Vauxhall to only sell pure electric cars and vans from 2028

British automotive brand Vauxhall Motors has confirmed that it will not sell any cars or vans with internal combustion engines (ICEs) from 2028 onwards, including hybrids.

Pictured: The Movano-e. Image: Vauxhall Motors

Pictured: The Movano-e. Image: Vauxhall Motors

The carmaker made the announcement late last week during an online electric vehicle (EV) day event.

Vauxhall Motors, which was purchased by Stellantis earlier this year, offers one plug-in hybrid, the Grandland, and eight pure EVs at present, namely the Corsa-e, Mokka-e, Combo-e, Combo-e Life,  Vivaro-e, Vivaro-e Life and Movano-e. It claims that the Corsa-e has been the UK’s best-selling electric supermini car during the first half of 2021.

The brand’s plan for transitioning its portfolio by 2028 include launching a new pure EV modelled on the Opel Manta mid-decade, as part of a pledge to develop electrified versions of all models by 2024. Petrol, diesel and hybrid models will then be phased out between 2024 and 2028.

“The future of the automotive industry is electric – and Vauxhall will lead that in this country,” Vauxhall Motors’ managing director Paul Wilcox said. “We are on a journey to reinvent Vauxhall and heading towards a net-zero CO2 future – COis the new currency in our industry.”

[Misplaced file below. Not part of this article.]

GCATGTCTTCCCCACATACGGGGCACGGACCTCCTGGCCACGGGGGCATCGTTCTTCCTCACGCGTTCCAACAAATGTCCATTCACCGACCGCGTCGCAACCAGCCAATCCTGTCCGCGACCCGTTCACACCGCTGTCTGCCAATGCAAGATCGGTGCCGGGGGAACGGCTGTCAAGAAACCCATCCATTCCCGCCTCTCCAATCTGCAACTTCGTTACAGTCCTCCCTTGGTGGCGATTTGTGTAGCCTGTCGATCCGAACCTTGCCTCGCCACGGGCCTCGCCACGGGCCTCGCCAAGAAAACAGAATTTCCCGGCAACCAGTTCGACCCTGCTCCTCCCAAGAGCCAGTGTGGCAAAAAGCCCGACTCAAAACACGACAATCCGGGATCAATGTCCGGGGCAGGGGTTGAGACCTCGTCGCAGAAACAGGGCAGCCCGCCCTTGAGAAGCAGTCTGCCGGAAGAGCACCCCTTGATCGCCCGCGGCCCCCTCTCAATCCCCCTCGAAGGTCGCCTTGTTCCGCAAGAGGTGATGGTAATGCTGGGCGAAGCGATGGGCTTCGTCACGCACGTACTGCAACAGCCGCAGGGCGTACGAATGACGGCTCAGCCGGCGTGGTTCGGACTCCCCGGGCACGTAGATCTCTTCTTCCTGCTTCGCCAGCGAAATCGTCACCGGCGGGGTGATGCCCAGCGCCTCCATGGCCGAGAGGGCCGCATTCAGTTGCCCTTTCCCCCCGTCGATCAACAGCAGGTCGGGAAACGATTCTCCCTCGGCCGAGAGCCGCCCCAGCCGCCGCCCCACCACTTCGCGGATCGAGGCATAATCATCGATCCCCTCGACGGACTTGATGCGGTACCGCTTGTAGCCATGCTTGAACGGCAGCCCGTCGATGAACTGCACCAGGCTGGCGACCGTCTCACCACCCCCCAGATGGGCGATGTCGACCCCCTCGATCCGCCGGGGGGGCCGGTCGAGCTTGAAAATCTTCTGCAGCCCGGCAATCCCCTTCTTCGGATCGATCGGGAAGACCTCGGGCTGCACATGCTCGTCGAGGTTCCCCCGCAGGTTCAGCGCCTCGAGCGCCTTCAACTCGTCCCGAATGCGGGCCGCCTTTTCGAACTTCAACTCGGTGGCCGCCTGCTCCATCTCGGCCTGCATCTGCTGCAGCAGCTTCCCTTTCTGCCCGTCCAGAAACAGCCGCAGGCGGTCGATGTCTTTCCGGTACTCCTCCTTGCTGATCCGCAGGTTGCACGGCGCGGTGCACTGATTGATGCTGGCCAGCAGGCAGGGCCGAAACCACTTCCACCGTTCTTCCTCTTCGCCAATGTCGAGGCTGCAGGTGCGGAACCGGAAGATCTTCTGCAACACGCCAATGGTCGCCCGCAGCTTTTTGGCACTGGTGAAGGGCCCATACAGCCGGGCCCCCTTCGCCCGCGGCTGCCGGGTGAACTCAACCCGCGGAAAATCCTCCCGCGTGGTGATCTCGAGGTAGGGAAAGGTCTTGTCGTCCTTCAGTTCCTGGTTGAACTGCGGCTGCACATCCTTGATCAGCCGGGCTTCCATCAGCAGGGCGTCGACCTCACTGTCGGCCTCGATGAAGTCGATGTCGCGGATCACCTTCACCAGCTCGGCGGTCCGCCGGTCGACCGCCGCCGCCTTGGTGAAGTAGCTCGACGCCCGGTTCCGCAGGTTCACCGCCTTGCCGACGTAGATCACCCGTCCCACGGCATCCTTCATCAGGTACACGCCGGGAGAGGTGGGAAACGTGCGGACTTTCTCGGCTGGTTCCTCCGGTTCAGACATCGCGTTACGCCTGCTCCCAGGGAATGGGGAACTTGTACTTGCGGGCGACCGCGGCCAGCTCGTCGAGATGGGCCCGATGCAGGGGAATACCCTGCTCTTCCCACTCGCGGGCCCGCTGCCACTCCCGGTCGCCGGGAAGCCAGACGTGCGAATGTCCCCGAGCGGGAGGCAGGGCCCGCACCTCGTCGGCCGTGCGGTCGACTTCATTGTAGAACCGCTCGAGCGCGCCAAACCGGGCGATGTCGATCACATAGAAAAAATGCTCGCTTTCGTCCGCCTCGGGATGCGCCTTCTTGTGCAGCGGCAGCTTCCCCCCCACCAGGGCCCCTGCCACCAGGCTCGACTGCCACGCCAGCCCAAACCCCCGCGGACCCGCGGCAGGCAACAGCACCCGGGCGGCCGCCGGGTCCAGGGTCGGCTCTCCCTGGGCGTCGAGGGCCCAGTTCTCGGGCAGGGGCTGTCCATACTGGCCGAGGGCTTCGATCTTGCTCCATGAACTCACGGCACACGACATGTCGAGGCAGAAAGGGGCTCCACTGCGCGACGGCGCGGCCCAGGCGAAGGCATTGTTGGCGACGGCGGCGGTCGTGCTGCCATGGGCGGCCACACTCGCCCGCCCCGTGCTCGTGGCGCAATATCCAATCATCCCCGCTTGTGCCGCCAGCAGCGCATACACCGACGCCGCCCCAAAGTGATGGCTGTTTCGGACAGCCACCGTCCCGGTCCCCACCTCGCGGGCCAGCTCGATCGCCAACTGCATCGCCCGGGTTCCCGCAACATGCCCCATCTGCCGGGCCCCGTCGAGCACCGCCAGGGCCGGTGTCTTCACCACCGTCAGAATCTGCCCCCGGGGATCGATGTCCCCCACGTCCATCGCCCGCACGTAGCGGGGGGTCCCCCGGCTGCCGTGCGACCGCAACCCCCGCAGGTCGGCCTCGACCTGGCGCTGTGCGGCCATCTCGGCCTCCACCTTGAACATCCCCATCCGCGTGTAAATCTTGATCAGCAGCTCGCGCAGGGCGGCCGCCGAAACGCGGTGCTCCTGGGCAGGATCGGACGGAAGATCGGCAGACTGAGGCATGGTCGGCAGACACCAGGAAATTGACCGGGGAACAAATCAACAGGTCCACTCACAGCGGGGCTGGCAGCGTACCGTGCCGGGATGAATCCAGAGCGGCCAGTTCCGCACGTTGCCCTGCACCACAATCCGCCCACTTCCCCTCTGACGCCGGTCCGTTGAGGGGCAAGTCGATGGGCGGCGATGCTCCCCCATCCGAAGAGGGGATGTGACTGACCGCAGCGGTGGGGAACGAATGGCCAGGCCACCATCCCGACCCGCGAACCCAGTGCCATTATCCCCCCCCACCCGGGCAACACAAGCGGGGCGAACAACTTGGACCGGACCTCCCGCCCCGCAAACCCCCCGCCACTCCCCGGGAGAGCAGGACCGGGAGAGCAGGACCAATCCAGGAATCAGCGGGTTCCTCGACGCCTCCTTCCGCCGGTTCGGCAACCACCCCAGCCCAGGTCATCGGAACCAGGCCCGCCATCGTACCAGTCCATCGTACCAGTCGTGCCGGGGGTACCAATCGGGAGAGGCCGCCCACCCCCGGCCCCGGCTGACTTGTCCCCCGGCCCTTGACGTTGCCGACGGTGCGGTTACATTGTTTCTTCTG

The announcement from Vauxhall Motors came shortly after the business announced plans to produce new electric vans at its plant in Ellesmere Port, Cheshire. This facility will become Stellantis’ first to produce solely EVs from the second half of 2022.

2030 ban

New petrol and diesel cars will be banned from sale in the UK from 2030, under legislation developed by the Government to support the national net-zero target for 2050.

Several car brands are striving to get ahead of this deadline, including Volvo, Jaguar Land Rover (JLR) and Ford – all of which have announced plans to deliver fully electric portfolios in recent months.

In anticipation of similar legislation coming into effect in other geographies, some other automotive giants are accelerating their EV transition plans. General Motors (GM), for example, recently unveiled plans to spend $35bn on EVs and automated vehicles through to 2025 – a 75% increase on original spending plans for this timeframe.

However, a recent analysis from Transport & Environment concluded that most major carmakers in Europe are failing to back up long-term commitments to EVs with credible plans to shift investments and scale battery manufacturing, charging infrastructure and other related platforms and services.


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Sarah George



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